In an unusual move, Myanmar’s military government will allow diplomats to meet with opposition leader Aung San Suu Kyi on Wednesday at the end of the day’s proceeding in her continuing trial.
Russian, Singaporean and Thai officials are expected to meet with the Nobel Peace Prize laureate later Wednesday, said a diplomatic source in Yangon, who spoke on condition of anonymity. Also Wednesday, the government allowed some media inside the courtroom to cover the third day of the trial. The first two days of hearings were conducted behind closed doors. All 10 reporters who have been allowed to view the proceedings are Myanmar citizens. Five are with local media outlets; the others work for foreign news organizations. Both moves follow days of international criticism of the case. Among the critics are nine Nobel laureates who called the trial a “mockery” in a letter to U.N. Secretary-General Ban Ki-moon on Monday. The case is being tried inside a prison compound near Yangon. Police maintain a heavy presence outside.
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After a slow start on the first day, the proceedings picked up pace Tuesday, offering hope to Suu Kyi’s supporters that the trial might end soon. Nyan Win, the spokesman for Suu Kyi’s National League for Democracy, said the court might be speeding up the hearings so it can issue a verdict within seven days — before Suu Kyi’s latest round of home detention expires. The 1991 Nobel Peace Prize winner has been under house arrest for 13 of the past 19 years — a confinement that the military junta has regularly extended. The latest extension expires later this month, and Suu Kyi’s supporters say the trial provides the government with an excuse to continue restricting her movement. Watch more on Suu Kyi’s trial » “The trial is a mockery,” the nine Nobel Peace Prize winners said in their letter. “There is no judicial system in Burma. It is clear that this is an excuse by the military junta to add trumped-up charges at a time when Daw Aung San Suu Kyi’s unlawful detention was scheduled to end May 27, 2009.” Signatories to the letter included Costa Rican President Oscar Arias and Archbishop Desmond Tutu. “Daw” is an honorific title in the southeast Asian country, which is also known as Burma. Also on trial are two of Suu Kyi’s housekeepers and an American man who allegedly swam to her lakeside home, prompting the prosecution. Watch former U.S. president Jimmy Carter discuss Aung San Suu Kyi » Suu Kyi, 63, and two of her maids have been detained under Section 22 of the country’s legal code, a law against subversion. If convicted, Suu Kyi could face three to five years in prison. The charges stem from May 3, when John William Yettaw was accused of swimming almost two miles across the lake behind Suu Kyi’s crumbling, colonial-era home and staying for two days. The government said Yettaw’s presence in the closely guarded home violated the conditions of Suu Kyi’s house arrest. The country’s regime rarely allows Suu Kyi any visitors, and foreigners are not allowed overnight stays in local households without government permission. Yettaw, a 53-year-old former military serviceman from Falcon, Missouri, is charged with violating immigration laws and trespassing. The charges carry a maximum sentence of five years in prison. A lawyer selected by the U.S. Embassy is representing him. Suu Kyi’s lawyers are expected to argue that the pro-democracy advocate knew nothing about the American’s plan to visit her and that she tried in vain to get him to leave. The defense is also expected to turn the charges on their head, arguing that the government has failed to protect Suu Kyi. U Kyi Win, one of Suu Kyi’s lawyers, said Yettaw refused to leave — first saying he didn’t want to swim in daylight for fear of being captured, and later blaming leg cramps. Suu Kyi didn’t tell authorities about the visit because she didn’t want to get Yettaw or anyone else in trouble, U Kyi Win said.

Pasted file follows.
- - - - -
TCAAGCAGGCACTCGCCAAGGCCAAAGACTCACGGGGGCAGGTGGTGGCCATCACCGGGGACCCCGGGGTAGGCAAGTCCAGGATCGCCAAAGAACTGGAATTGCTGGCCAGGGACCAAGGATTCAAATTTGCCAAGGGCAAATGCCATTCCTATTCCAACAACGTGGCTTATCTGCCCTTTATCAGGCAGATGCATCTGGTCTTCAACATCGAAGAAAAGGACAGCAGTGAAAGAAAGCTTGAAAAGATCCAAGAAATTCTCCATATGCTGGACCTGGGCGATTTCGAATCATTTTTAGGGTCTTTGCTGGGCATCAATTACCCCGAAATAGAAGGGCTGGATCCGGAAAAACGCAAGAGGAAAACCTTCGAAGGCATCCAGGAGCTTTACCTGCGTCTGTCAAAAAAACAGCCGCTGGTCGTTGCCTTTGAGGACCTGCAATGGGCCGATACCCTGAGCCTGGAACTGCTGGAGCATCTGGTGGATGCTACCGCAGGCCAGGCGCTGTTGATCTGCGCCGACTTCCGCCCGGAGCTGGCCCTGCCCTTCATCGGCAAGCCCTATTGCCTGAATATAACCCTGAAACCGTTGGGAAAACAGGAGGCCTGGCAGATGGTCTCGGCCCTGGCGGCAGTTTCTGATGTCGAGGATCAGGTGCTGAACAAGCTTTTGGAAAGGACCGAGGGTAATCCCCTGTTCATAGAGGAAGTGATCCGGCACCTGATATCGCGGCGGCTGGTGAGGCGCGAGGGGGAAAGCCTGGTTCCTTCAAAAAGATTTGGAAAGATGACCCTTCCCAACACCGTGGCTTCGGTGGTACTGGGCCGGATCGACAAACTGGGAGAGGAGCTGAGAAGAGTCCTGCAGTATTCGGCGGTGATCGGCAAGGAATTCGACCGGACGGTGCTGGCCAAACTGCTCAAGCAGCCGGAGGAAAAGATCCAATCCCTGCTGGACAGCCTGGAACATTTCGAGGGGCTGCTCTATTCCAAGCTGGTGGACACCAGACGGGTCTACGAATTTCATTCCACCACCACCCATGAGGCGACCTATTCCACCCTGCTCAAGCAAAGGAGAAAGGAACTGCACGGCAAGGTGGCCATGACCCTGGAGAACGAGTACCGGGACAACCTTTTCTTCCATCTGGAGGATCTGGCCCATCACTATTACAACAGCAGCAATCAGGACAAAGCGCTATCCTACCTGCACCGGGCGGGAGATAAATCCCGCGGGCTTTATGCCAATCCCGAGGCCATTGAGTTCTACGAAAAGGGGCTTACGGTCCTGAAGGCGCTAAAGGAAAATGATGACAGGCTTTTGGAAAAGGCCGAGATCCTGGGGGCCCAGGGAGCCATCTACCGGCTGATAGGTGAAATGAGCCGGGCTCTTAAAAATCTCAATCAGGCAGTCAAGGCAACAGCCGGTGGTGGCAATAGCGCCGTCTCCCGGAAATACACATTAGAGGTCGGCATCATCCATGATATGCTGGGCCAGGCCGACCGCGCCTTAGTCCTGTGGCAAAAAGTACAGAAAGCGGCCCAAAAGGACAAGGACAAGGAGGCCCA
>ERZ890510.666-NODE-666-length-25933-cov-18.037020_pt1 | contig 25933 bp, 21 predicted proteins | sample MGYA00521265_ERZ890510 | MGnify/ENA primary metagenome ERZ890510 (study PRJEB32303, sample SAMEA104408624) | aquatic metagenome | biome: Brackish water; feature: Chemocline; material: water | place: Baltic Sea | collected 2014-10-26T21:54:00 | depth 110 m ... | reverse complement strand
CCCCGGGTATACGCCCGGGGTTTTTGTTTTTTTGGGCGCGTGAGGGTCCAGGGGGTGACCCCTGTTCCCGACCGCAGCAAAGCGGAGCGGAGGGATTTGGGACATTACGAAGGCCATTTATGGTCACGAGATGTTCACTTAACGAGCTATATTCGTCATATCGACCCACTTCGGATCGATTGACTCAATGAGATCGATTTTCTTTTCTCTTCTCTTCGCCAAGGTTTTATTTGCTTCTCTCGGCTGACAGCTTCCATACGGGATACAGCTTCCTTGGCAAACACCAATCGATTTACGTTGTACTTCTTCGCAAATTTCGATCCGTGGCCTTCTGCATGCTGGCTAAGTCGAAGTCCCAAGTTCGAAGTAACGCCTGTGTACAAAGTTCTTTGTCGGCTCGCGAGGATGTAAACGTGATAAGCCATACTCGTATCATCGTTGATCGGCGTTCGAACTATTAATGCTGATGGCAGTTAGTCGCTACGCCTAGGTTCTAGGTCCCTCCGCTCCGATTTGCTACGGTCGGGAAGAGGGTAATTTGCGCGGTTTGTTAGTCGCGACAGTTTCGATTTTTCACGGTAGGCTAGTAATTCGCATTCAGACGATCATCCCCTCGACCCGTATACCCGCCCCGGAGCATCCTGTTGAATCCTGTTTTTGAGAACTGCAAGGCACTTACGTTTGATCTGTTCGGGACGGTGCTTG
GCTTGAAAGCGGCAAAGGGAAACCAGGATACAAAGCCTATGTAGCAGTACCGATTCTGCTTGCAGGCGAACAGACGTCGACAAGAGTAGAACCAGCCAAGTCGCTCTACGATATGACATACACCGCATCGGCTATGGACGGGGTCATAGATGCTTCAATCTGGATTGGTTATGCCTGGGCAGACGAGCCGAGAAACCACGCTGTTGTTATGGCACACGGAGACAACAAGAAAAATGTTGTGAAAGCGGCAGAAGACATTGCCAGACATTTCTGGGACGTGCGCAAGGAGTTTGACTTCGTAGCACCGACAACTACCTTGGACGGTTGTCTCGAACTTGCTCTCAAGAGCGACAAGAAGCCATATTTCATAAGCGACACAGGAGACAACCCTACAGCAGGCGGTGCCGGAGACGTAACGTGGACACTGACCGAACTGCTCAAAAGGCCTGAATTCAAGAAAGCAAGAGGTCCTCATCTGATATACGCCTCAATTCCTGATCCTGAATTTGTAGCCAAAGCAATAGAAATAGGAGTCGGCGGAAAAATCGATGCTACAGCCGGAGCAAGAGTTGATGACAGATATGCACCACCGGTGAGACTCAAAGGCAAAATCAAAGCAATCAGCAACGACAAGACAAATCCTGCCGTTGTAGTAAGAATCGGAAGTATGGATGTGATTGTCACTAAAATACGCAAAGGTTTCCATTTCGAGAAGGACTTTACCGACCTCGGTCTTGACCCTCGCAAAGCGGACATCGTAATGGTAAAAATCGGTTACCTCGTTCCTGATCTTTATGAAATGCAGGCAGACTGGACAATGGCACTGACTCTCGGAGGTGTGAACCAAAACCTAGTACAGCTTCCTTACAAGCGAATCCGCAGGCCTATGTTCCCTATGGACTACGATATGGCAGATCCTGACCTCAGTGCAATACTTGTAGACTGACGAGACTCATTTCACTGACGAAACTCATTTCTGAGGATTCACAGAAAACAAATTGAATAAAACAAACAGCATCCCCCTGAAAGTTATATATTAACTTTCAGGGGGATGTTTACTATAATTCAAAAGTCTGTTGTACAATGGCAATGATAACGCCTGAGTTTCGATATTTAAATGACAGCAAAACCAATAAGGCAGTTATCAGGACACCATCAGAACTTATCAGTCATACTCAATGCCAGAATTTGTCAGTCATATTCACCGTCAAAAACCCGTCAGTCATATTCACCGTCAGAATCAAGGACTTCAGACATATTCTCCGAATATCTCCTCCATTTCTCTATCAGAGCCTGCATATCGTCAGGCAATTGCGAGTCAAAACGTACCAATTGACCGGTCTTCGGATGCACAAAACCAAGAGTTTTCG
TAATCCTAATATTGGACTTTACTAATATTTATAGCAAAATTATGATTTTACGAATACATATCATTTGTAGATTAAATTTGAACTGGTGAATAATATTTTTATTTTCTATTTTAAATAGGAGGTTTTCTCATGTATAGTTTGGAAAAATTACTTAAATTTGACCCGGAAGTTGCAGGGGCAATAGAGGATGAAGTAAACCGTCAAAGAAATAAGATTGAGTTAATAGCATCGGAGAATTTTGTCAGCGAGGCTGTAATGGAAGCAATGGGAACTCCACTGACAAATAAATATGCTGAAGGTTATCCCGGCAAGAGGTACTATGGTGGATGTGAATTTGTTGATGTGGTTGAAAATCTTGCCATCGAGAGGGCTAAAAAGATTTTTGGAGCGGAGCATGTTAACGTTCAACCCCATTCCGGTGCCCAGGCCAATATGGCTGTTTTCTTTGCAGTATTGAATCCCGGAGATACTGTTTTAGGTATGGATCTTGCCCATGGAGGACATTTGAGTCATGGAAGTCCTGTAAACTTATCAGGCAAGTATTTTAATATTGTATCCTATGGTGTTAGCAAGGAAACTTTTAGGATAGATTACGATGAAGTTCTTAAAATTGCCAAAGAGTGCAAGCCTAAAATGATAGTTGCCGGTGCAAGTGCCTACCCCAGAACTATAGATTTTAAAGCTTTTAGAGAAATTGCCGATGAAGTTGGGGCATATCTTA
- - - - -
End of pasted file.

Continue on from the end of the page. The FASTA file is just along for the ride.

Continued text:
The Nobel laureate has been the face of Myanmar’s pro-democracy movement and the focus of a global campaign to free her. Her National League for Democracy party won over 80 percent of the legislative seats in 1990. She was disqualified from serving because of her house arrest, and the military junta ignored the results. The government has said next year’s scheduled elections will re-introduce democracy in Myanmar. But its plan includes a clause that forbids citizens who bore children with foreigners from running for office. That makes Suu Kyi ineligible. She married a British man and has two sons with him.